Doctors ask Supreme Court to strike down Trump abortion rule

FILE - In this March 20, 2019 file photo, the Supreme Court Building is shown in Washington. The American Medical Association is asking the Supreme Court to strike down a Trump administration rule that's had a far-reaching impact on the nations family planning program. It prohibits clinics from referring women for abortions. The move Thursday by the nation's largest doctors' group came after two federal appeals courts split on the legality of the rule.  (AP Photo/J. Scott Applewhite)
FILE - In this March 20, 2019 file photo, the Supreme Court Building is shown in Washington. The American Medical Association is asking the Supreme Court to strike down a Trump administration rule that's had a far-reaching impact on the nations family planning program. It prohibits clinics from referring women for abortions. The move Thursday by the nation's largest doctors' group came after two federal appeals courts split on the legality of the rule. (AP Photo/J. Scott Applewhite) (Copyright 2019 The Associated Press. All rights reserved.)

WASHINGTON – The nation's largest doctors' group on Thursday asked the Supreme Court to strike down a Trump administration rule that's had a far-reaching impact on family planning by prohibiting taxpayer-funded clinics from referring women for abortions.

The American Medical Association acted after two U.S. appeals courts issued conflicting rulings on the legality of the Trump administration restrictions, which apply to clinics that mainly serve low-income women.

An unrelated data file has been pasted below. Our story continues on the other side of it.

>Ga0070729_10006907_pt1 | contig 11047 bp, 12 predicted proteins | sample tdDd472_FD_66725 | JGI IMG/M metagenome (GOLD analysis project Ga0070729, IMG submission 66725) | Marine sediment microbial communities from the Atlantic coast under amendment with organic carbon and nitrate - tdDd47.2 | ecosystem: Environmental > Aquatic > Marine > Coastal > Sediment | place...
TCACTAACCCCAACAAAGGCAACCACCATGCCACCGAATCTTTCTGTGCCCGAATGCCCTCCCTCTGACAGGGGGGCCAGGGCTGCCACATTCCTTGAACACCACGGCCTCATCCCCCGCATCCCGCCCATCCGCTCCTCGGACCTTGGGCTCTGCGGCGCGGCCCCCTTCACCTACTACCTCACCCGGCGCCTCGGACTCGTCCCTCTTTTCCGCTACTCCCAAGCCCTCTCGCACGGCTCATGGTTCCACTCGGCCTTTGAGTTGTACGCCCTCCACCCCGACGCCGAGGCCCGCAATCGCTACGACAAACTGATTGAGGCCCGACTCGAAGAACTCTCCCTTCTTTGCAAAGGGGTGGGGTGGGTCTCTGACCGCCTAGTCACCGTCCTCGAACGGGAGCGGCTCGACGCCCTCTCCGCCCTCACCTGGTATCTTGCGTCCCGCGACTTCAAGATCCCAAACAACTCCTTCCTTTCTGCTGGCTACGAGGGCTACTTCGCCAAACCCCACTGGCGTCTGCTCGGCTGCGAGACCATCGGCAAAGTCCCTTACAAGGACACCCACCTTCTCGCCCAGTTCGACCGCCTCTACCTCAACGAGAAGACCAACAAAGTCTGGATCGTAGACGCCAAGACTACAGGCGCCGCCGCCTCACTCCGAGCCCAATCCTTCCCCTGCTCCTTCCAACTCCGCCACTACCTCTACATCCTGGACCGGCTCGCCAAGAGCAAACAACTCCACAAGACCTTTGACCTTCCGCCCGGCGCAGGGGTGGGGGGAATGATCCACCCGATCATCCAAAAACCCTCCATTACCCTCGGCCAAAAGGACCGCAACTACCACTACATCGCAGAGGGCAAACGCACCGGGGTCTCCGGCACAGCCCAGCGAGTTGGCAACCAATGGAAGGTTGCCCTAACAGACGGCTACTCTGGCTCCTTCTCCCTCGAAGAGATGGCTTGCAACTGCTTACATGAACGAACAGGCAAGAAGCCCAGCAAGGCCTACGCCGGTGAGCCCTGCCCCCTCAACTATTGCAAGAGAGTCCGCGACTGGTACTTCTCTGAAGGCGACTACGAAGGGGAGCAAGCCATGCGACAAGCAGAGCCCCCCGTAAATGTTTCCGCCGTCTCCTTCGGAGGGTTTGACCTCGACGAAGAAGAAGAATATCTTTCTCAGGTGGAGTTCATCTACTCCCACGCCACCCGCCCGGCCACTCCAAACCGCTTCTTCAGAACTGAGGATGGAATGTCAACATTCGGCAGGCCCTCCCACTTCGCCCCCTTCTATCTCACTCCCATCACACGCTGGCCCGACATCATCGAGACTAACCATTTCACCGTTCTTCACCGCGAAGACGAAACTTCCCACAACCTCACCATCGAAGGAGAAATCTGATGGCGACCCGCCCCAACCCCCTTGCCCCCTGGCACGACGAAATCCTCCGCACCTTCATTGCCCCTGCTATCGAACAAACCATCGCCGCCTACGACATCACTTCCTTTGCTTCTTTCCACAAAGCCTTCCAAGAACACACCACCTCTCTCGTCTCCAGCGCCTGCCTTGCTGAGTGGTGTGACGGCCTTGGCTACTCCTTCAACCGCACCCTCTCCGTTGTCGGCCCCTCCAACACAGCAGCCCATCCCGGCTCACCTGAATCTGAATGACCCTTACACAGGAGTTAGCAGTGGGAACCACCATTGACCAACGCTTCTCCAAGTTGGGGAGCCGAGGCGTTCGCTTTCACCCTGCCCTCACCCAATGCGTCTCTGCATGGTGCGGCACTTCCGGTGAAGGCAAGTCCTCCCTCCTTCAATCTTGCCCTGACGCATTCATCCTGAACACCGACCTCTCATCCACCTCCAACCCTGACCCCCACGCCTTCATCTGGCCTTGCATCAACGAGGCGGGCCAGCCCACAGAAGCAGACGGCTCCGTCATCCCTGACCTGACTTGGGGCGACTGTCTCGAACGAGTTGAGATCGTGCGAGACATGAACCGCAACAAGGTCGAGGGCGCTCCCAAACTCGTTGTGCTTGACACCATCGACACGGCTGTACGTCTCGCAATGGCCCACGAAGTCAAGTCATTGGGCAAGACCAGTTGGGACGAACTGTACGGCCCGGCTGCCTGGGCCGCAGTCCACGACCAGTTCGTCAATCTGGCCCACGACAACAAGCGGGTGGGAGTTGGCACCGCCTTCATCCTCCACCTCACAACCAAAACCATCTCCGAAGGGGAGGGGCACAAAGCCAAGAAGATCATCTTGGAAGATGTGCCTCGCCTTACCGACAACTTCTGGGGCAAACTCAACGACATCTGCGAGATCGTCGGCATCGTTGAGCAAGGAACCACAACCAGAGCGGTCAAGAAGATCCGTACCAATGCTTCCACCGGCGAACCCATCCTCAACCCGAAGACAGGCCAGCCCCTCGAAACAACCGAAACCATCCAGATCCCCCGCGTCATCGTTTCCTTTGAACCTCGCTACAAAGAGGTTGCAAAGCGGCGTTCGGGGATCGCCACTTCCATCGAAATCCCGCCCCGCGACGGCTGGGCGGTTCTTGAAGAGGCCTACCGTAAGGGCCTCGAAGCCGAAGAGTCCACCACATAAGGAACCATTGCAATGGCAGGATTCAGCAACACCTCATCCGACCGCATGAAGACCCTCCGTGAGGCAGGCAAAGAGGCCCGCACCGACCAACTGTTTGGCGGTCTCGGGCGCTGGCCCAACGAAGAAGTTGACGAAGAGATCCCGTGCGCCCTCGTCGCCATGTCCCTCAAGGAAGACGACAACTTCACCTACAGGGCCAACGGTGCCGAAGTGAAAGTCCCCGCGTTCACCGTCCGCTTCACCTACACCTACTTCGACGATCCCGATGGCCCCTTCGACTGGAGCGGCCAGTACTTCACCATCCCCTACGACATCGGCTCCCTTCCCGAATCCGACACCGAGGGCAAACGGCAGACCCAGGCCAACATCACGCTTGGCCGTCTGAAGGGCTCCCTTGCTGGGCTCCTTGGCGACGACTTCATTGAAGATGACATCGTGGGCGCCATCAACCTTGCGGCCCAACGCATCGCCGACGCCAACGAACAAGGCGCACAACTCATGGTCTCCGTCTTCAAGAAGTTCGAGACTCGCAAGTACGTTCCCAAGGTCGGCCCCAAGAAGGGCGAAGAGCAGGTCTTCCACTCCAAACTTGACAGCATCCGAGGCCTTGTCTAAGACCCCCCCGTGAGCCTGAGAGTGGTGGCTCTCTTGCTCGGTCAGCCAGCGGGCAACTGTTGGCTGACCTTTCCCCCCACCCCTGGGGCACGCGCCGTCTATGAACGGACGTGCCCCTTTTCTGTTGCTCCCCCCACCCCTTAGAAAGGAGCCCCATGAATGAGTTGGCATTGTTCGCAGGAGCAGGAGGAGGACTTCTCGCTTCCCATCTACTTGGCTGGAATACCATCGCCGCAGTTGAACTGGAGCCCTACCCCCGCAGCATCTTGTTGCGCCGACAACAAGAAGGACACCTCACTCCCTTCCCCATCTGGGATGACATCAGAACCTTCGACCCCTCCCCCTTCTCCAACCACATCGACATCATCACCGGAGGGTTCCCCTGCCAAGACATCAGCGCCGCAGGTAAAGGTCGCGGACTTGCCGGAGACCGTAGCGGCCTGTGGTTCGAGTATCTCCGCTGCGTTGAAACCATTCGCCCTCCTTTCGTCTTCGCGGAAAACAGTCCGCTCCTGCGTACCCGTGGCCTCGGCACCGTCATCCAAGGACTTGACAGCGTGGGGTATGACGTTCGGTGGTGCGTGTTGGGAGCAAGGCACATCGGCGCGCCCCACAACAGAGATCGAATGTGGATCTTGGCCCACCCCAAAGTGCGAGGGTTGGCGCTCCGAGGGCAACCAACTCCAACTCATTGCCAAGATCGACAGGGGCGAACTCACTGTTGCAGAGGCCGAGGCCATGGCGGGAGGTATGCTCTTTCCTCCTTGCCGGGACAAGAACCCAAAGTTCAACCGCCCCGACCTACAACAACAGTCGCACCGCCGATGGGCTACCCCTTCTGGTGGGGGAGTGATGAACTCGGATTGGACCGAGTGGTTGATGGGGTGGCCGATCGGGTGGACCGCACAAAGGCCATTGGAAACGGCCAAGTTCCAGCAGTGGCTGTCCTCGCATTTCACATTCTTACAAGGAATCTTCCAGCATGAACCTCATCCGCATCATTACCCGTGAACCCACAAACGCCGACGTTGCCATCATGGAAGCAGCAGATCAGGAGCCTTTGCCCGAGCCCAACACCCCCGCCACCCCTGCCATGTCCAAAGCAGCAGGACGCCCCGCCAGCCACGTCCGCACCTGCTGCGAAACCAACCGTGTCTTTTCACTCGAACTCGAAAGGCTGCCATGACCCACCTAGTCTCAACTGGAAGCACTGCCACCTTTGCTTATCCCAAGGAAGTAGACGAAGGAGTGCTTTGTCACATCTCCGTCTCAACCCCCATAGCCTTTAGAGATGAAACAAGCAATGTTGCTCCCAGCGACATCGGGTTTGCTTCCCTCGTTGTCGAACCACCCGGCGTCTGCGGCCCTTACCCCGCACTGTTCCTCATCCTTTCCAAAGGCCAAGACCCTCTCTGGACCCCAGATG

“We do think this conflict needs to be resolved and we need to figure out how to deliver services under a program that has had bipartisan support for decades,” said AMA President Dr. Susan Bailey.

The AMA's move will raise the profile of a reproductive rights issue overshadowed by bigger election-year battles. The recent death of liberal Justice Ruth Bader Ginsburg has prompted speculation that a more conservative court could overturn the Roe v. Wade decision that legalized abortion, as well as the Obama health law that expanded coverage and made birth control free for most women.

But the changes to Title X, as the federal family planning program is known, are already in effect — and getting much less attention.

Last year the Trump administration finalized a rule that prohibits clinics from referring pregnant women for abortions and imposes other restrictions, including a requirement for strict financial and physical separation of family planning facilities from ones that provide abortions.

As a result, more than 900 out of nearly 4,000 clinics receiving federal funds left the program, including Planned Parenthood and its affiliates. Advocates say the exodus has disrupted care for women who receive birth control and routine medical attention from the clinics. The program usually serves some 4 million clients, and the AMA says that was down about 20% last year.

The Trump administration's regulation “warps and decimates” Title X, the AMA said in its petition asking the Supreme Court to take the case.